Definitions

Vishvanatha

Bhagavad-Gītā As It Is

Bhagavad-Gītā As It Is is a translation and commentary of the Bhagavad Gita by A.C.Bhaktivedanta Swami Prabhupada, founder-acharya of the International Society for Krishna Consciousness (ISKCON). It is known amongst other translations of the Bhagavad Gita for its strong emphasis on the path of bhakti yoga above all others, in line with the Gaudiya Vaishnava tradition of Caitanya Mahaprabhu. The book has been widely distributed, largely through promotion by the modern Hare Krishna movement. It was first published in 1968 by Macmillan Publishers, with an unabridged edition in 1972. It is now published by The Bhaktivedanta Book Trust and is available in nearly sixty languages.

Contents

For each verse, the book (in complete editions) includes the original devanagari script, a Roman transliteration, word-for-word Sanskrit-English meanings, and English translation. An extensive commentary by Prabhupada is given throughout, based on various Gaudiya Vaishnava works, including: Ramanuja Bhasya (in Sanskrit); Sarartha-varsini-tika (Sanskrit) by Visvanatha Chakravarti Thakura; Gita-bhusana-tika (Sanskrit) by Baladeva Vidyabhushana; and Bhaktivinode Thakur's Bengali commentaries.

Thus the book advocates the path of bhakti toward Krishna, who is seen as identical to Vishnu, in direct opposition to monistic interpretations. This has led to criticisms from a number of figures who disagree with Prabhupada's literal approach. Sivarama Swami refutes its criticisms in his book Bhaktivedanta Purports: Perfect Explanation of the Bhagavad-Gita, ISBN 1-887089-12-8, Torchlight, 1998.

Bhagavad-Gītā As It Is is written in the tradition of Gaudiya Vaishnavism, and the members of ISKCON consider the book authoritative and literally true (mukhya-vrtti). Like the majority of Hindu organisations, ISKCON regards the Bhagavad Gita as the essence of the Vedic knowledge and the Upanishads.

Distribution

This translation is probably the one most sold outside India due to the efforts of the conspicuous Hare Krishna devotees on the streets, in airports, and in other public places. The book also enjoys brisk sales within India. It has been published in fifty-eight languages, including French, German, Spanish, Portuguese, Italian, Swedish, Russian, Polish, Czech, Slovak, Hungarian, Croatian, Chinese, Japanese, Arabic, Hebrew, Persian, Hindi, Bengali, Gujarati, Kannada, Malayalam, Tamil, and Telugu.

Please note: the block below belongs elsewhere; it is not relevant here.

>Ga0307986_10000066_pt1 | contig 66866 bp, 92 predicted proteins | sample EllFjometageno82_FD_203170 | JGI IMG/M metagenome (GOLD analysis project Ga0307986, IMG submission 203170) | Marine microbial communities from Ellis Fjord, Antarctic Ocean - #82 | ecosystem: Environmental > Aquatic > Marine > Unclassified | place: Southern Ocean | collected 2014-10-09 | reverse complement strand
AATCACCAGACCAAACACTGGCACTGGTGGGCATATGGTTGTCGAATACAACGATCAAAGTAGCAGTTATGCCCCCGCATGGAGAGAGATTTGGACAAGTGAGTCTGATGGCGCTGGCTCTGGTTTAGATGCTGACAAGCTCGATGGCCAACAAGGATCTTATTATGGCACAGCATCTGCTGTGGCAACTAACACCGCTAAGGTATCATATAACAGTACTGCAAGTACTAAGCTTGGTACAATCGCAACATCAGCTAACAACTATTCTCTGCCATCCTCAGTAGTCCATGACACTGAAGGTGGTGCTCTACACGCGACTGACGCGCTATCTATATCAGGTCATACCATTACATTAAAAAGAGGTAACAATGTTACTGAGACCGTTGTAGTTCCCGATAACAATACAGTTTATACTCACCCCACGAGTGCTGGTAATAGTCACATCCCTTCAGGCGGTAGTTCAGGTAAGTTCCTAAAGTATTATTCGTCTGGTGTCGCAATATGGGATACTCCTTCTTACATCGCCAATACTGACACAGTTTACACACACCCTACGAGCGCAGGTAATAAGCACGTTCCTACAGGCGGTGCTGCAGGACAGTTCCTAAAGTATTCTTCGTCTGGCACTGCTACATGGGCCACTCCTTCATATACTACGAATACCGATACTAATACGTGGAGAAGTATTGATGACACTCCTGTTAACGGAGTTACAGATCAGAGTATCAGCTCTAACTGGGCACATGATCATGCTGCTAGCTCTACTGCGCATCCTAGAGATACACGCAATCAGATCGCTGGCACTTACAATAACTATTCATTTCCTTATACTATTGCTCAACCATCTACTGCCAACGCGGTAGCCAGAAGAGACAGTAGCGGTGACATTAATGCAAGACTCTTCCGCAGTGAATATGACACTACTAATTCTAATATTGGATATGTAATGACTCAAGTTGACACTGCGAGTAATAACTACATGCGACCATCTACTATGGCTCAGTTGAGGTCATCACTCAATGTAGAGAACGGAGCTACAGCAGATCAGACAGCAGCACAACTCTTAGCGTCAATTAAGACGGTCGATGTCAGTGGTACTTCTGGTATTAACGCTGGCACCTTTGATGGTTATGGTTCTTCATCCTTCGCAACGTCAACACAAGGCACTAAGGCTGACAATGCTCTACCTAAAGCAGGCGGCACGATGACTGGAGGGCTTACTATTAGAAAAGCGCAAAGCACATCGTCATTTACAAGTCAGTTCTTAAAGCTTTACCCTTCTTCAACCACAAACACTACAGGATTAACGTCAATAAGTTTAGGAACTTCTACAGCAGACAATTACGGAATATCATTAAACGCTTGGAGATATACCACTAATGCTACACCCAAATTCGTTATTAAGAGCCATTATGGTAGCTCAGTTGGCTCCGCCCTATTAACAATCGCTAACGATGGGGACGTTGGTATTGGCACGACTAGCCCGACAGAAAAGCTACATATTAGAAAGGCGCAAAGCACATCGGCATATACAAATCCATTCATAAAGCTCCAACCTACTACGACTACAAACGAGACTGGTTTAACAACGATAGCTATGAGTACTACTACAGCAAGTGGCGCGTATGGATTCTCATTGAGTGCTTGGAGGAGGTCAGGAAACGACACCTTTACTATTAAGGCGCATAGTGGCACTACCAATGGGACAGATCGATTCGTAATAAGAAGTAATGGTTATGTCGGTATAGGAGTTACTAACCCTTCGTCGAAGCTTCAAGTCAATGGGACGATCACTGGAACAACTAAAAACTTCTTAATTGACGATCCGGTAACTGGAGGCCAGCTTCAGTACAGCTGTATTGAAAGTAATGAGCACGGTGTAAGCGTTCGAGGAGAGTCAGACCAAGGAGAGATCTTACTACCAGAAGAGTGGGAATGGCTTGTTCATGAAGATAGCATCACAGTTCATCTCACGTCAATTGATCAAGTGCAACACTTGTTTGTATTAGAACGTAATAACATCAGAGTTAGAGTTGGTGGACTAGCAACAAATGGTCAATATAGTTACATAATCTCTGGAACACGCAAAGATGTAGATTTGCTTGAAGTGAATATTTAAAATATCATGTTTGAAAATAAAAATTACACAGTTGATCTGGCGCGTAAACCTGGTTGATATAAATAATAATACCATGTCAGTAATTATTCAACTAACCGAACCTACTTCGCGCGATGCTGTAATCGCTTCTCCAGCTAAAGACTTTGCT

Varnashrama dharma

Socially, Bhagavad-Gītā As It Is suggests a way of life derived from the Manu Smriti and other books of Hindu religious and social law and applied for the contemporary Western world. In this way of life, ideal human society is described as being divided into four Varnas (brahmana - intellectuals, kshatriya - administrators, vaishya – merchants, shudra - workers). Within his writings Prabhupada supports the view that one becomes a member of one of the Varnas not by birth but by one's personal qualities (guna) and the type of work (karma) one actually performs (BG 4.13). Society is described as best ruled by a benevolent kshatriya sovereign, who is to govern according to rules set by scriptural tradition and preserved by self-controlled and pure-hearted spiritual leaders (brahmanas). The kshatriya sovereign (like courts in many democratic states) may also order capital punishment.

Brahmanas, elders, women, children and cows are said to deserve special protection, with animals, especially cows, being preserved from slaughter at all costs. Prabhupada encourages readers to adopt a lacto-vegetarian diet and gives agriculture as the ideal economic basis of society. Ultimately Prabhupada gives the conclusion that society should be "Krishna conscious" -- enlightened by devotion (bhakti) to Krishna (God).

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